As Endometriosis Awareness month finishes up, let’s delve into the symptoms, diagnosis and management of this condition.

So what is Endometriosis?

Endometriosis is a condition where the endometrial tissue grows in areas outside the uterus. This condition affects 1 in 10 women*, and it typically can take 8-10 years to be diagnosed. Although the estimated prevalence of Endometriosis is thought to be around 10%, an estimated 40-60% of women* who experience dysmenorrhea have Endometriosis.

Endometriosis is classified as secondary dysmenorrhea, which is defined as severe period pain, which may not be directly related to your period and may be associated with an underlying reproductive disorder or condition. Symptoms experienced can include burning, throbbing, searing or stabbing-like pain that can last for multiple days and can occur throughout the entire menstrual cycle. It can affect quality of life, leading to vomiting and can interfere with daily activities causing some women* to miss school days/ work days and/ or social events. Other associated signs and symptoms can include nausea, fatigue, pain during sex and dysfunctional uterine bleeding.

Unfortunately due to the complicated nature of this condition, it is unable to be diagnosed with a regular ultrasound. The most accurate form of diagnosis for Endometriosis is Laparoscopic surgery. Currently, this procedure is performed via keyhole surgery, where the Endometrial lesions are removed from areas outside the uterus. These can be found in the pelvis, bladder, bowel, ovaries, fallopian tubes and in very rare cases outside the pelvis.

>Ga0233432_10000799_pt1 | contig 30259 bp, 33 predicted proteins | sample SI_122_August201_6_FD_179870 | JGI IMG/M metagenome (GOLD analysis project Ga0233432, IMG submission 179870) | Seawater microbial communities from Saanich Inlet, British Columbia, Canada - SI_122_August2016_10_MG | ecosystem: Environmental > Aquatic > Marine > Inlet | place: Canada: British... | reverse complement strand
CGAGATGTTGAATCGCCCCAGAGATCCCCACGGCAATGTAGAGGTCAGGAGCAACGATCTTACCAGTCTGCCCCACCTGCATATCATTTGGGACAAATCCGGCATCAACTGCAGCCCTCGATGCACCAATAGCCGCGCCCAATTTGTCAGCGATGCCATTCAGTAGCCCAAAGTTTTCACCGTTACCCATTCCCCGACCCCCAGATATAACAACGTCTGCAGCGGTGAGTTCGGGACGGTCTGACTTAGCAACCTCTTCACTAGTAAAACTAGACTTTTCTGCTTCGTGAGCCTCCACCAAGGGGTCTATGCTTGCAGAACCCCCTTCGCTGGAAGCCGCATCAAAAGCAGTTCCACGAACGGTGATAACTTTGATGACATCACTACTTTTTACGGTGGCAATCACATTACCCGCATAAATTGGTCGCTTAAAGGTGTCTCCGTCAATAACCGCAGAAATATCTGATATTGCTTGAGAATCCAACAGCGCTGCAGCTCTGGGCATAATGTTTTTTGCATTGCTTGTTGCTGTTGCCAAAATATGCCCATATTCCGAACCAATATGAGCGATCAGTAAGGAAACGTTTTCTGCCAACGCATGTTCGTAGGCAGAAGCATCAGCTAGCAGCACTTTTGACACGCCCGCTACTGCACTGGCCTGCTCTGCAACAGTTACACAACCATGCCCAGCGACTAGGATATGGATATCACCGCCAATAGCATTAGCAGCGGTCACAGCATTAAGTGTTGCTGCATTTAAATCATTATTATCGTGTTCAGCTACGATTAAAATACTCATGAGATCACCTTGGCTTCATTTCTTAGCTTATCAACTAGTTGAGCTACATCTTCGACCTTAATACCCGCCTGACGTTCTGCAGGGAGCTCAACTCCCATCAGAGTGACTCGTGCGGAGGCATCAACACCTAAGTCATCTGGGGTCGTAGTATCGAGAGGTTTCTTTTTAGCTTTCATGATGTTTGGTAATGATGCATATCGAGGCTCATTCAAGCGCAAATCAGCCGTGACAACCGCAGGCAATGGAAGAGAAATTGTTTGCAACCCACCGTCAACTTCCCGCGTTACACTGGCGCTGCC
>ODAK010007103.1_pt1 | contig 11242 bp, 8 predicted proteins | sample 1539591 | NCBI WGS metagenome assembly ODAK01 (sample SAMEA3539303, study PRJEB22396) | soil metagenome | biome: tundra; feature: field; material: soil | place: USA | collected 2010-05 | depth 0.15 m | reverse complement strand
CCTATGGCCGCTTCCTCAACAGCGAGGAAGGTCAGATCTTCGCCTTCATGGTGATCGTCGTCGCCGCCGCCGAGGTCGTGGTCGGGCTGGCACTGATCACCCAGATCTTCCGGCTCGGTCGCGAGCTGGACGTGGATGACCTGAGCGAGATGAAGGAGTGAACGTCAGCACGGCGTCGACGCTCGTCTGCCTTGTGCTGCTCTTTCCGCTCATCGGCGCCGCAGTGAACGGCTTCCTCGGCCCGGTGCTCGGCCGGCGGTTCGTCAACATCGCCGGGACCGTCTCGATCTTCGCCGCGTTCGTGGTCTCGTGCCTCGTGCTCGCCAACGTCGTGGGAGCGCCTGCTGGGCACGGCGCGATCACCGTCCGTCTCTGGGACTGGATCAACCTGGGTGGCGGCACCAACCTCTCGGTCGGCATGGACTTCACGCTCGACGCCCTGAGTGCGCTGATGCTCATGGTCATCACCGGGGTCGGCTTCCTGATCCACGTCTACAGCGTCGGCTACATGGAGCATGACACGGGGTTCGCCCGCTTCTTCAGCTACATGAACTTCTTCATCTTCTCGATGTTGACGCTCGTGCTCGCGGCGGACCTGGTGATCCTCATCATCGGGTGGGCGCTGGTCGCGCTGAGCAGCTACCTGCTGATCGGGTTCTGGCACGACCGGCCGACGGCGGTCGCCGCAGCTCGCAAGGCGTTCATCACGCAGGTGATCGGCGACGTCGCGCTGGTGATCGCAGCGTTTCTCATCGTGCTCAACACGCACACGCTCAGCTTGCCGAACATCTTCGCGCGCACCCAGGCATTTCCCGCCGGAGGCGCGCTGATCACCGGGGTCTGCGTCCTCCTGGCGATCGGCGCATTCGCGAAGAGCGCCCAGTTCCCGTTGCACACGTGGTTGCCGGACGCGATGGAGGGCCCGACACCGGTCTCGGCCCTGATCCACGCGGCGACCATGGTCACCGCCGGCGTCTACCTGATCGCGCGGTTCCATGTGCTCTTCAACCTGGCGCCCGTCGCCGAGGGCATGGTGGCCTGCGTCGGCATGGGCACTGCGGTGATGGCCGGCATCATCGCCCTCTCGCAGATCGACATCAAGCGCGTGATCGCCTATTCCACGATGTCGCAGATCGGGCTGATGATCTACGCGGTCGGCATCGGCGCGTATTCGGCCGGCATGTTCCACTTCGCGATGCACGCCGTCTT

Although symptoms of Endometriosis can be managed to improve a woman’s quality of life, it is unlikely for the Endometrial lesions to disappear on their own and generally cannot be treated with medicine.

So how do we view Endometriosis from a Chinese Medicine perspective?

There are a number of diagnostic patterns for Endometriosis, however the most common I see are forms of Qi Stagnation, Blood Stagnation and Blood Deficiency. The pain is a result of qi and blood not moving, and depending on how impeded their flow is, dictates the severity of the pain.

Qi stagnation will present with signs and symptoms of dull achy pain in the pelvic girdle and lower back, and is often associated with premenstrual symptoms, on the other hand, Blood Stagnation will cause sharp stabbing-like pain with dark clotted menstrual blood and Blood Deficiency will present with pain that is worse at the end of the menstrual bleed or after the period is over. In a patient, these 3 diagnoses can present on their own or in a combination, depending on symptoms.

It is important to identify the differentiation in signs and symptoms of each patient to ensure the correct Chinese Herbal Formula and Acupuncture treatment is prescribed.

How does Acupuncture actually decrease the pain? And how regularly would a patient need treatment?

Research shows, Acupuncture will reduce systemic inflammation which will then in turn decrease the inflammatory response of this condition and reduce the severity and quality of the period pain. In addition, by needling specific points on the surface of the skin, this will release endorphins, the body’s natural pain-killing chemicals as well as affecting the part of the brain that governs serotonin, a brain chemical involved with mood. Furthermore, Acupuncture has been shown to significantly reduce Prostaglandin levels in women with both Primary and Secondary dysmenorrhea.

In terms of treatment frequency, we know that Acupuncture is cumulative, so the more frequently you have treatment the quicker you begin to feel the benefits. Ideally, it is recommended a patient come in weekly for 1 month to support each stage of their menstrual cycle, reduce inflammation and regulate hormones. Depending on symptoms, I would then recommend to continue treatment fortnightly or monthly for a 6-12 month period.

With the positive outcomes in research showing that Acupuncture treatments significantly reduces period pain intensity, duration and symptoms over time, I recommend patients to use Acupuncture as a form of monthly pain management instead of their monthly Naprogesic.

By Georgia Payten
* Women & people assigned female at birth.